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COMMONWEALTH PENNSYLVANIA v. CYNTHIA ALESSI (08/24/88)

decided: August 24, 1988.

COMMONWEALTH OF PENNSYLVANIA, DEPARTMENT OF PUBLIC WELFARE, AND JOHN WHITE, SECRETARY OF THE DEPARTMENT OF PUBLIC WELFARE, APPELLANTS
v.
CYNTHIA ALESSI, APPELLEE



Appeal from the Order of the Court of Common Pleas of Delaware County, in the case of Commonwealth of Pennsylvania v. Cynthia Alessi -- In Re: The matter of John F. White, Jr., in his official capacity as Secretary of the Department of Public Welfare of the Commonwealth of Pennsylvania and the contempt of the Department of Public Welfare of the Commonwealth of Pennsylvania, No. 15794 of 1986.

COUNSEL

Gwendolyn T. Mosley, Deputy Attorney General, with her, Andrew S. Gordon, Chief Deputy Attorney General, Chief of Litigation Section, and LeRoy S. Zimmerman, Attorney General, for appellants.

Dennis C. McAndrews, for appellee.

President Judge Crumlish, Jr., Judge Doyle, and Senior Judge Narick, sitting as a panel of three. Opinion by Judge Doyle.

Author: Doyle

[ 119 Pa. Commw. Page 161]

Before us for review is an order of the Court of Common Pleas of Delaware County which held the Department of Public Welfare (DPW) and its Secretary, John F. White, in contempt and fined them one-hundred-fifty dollars per day.

This case is indeed tragic. Ms. Cynthia Alessi, a mentally retarded individual, was ordered by the common pleas court to be placed in the Royer-Greaves School for the Blind. The propriety of that portion of the

[ 119 Pa. Commw. Page 162]

    common pleas court's order has never been questioned and the parties agree that the court had jurisdiction to order commitment pursuant to Section 406 of the Mental Health and Mental Retardation Act of 1966, Act of October 20, 1966, P.L. 96, as amended, 50 P.S. ยง 4406 (Act). The trial court order, however, also directed that DPW was to fund the care for the commitment.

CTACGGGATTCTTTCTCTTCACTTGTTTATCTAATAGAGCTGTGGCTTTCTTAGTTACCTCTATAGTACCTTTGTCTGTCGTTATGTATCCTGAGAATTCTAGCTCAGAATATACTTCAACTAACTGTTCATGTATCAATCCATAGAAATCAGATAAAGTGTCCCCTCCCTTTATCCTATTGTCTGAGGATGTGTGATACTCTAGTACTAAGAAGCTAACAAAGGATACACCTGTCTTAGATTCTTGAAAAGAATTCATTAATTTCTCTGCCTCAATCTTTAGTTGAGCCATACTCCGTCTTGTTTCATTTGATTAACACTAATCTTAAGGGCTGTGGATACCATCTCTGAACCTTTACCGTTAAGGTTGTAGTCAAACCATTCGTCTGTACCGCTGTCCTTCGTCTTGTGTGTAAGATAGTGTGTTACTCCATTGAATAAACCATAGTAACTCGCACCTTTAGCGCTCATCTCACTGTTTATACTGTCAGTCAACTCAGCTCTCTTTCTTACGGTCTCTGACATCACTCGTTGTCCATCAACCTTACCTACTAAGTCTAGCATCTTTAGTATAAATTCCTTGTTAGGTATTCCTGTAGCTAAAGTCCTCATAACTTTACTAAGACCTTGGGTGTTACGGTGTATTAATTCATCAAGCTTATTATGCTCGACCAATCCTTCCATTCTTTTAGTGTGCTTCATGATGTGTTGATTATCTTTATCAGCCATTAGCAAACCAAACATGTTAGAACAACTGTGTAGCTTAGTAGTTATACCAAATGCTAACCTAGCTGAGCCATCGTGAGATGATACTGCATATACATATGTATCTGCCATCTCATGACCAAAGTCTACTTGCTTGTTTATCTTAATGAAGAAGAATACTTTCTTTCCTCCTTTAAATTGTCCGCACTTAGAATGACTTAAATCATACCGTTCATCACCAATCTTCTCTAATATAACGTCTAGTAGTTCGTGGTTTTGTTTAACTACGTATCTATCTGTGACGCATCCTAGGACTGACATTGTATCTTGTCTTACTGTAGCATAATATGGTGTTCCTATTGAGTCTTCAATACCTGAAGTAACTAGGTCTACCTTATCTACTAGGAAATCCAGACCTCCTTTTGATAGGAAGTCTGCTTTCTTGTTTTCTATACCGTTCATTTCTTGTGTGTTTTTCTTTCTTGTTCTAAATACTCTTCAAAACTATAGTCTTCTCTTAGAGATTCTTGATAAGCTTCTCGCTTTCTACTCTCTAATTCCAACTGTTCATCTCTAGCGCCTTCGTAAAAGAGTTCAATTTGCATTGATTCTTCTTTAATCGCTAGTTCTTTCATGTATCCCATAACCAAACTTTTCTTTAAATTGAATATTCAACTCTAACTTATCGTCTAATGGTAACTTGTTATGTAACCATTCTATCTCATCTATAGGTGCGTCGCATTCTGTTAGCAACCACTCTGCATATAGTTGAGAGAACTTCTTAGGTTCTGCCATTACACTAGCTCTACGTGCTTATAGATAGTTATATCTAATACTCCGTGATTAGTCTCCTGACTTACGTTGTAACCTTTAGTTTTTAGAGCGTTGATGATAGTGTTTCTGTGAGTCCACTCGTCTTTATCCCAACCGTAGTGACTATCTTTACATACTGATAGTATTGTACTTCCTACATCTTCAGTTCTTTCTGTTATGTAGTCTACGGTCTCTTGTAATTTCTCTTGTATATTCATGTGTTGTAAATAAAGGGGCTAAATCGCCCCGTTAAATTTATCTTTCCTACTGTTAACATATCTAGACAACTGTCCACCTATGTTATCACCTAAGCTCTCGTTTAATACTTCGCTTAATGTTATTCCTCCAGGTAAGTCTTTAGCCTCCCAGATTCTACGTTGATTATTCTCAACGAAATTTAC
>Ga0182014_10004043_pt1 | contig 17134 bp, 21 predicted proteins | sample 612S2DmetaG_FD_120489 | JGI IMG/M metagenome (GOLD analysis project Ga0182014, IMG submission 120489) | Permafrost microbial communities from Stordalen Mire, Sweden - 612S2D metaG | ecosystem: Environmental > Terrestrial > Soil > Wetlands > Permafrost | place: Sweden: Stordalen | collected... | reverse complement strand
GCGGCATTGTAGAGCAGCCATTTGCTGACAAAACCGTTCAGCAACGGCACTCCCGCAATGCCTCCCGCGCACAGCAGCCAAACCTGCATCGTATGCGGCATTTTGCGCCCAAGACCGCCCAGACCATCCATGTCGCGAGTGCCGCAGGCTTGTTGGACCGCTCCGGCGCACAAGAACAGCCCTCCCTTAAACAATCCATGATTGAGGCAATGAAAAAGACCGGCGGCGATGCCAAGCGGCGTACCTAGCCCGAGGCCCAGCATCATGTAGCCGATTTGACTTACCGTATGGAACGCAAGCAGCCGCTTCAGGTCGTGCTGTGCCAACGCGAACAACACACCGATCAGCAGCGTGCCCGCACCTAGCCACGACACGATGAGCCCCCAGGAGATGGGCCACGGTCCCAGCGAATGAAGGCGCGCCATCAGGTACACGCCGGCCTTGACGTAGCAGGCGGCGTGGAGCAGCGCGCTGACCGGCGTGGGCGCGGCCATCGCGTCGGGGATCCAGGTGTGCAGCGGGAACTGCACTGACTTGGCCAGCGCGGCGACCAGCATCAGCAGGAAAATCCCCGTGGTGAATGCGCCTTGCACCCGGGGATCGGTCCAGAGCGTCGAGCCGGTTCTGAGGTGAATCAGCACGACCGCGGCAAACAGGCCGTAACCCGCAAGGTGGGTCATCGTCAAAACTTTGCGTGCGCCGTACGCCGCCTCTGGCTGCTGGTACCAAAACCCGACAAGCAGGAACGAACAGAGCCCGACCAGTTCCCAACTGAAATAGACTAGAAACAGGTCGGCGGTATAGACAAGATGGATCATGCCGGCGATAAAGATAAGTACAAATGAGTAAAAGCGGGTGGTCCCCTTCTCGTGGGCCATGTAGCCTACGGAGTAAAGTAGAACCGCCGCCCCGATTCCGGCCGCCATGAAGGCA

DPW "appealed" that portion of the order to this Court and in Commonwealth v. Alessi, 105 Pa. Commonwealth Ct. 453, 524 A.2d 1052 (1987) we quashed the appeal in accordance with Pa. R.A.P. 501 because neither DPW nor the Commonwealth of Pennsylvania had been a party to the proceedings in the trial court and, thus, could not appeal.

Subsequently, counsel for Ms. Alessi filed with the trial court a rule to show cause why DPW and Secretary White should not be held in contempt for the refusal to fund Ms. Alessi's care. The trial court issued the rule. Hearings were held and an order holding DPW and the Secretary in contempt was entered. Upon DPW's petition, reconsideration was granted and the order was reaffirmed. DPW now appeals again to this Court alleging, inter alia, that the common pleas court lacked personal jurisdiction over it and the Secretary. We agree. We note that counsel for the Attorney General (who is representing DPW here) did not file a special appearance when she responded to the rule to show cause. The procedure of entering a special appearance is, however, no longer viable in this Commonwealth. In Monaco v. Montgomery Cab Co., 417 Pa. 135, 208 A.2d 252 (1965) the Pennsylvania Supreme Court held that the proper way to challenge jurisdiction is by preliminary objections pursuant to Pa. R.C.P. No. 1017. That was not done in this case. Nonetheless, we do not view the personal jurisdiction issue as having been waived.

Monaco and cases which have subsequently relied upon it all concern situations ...


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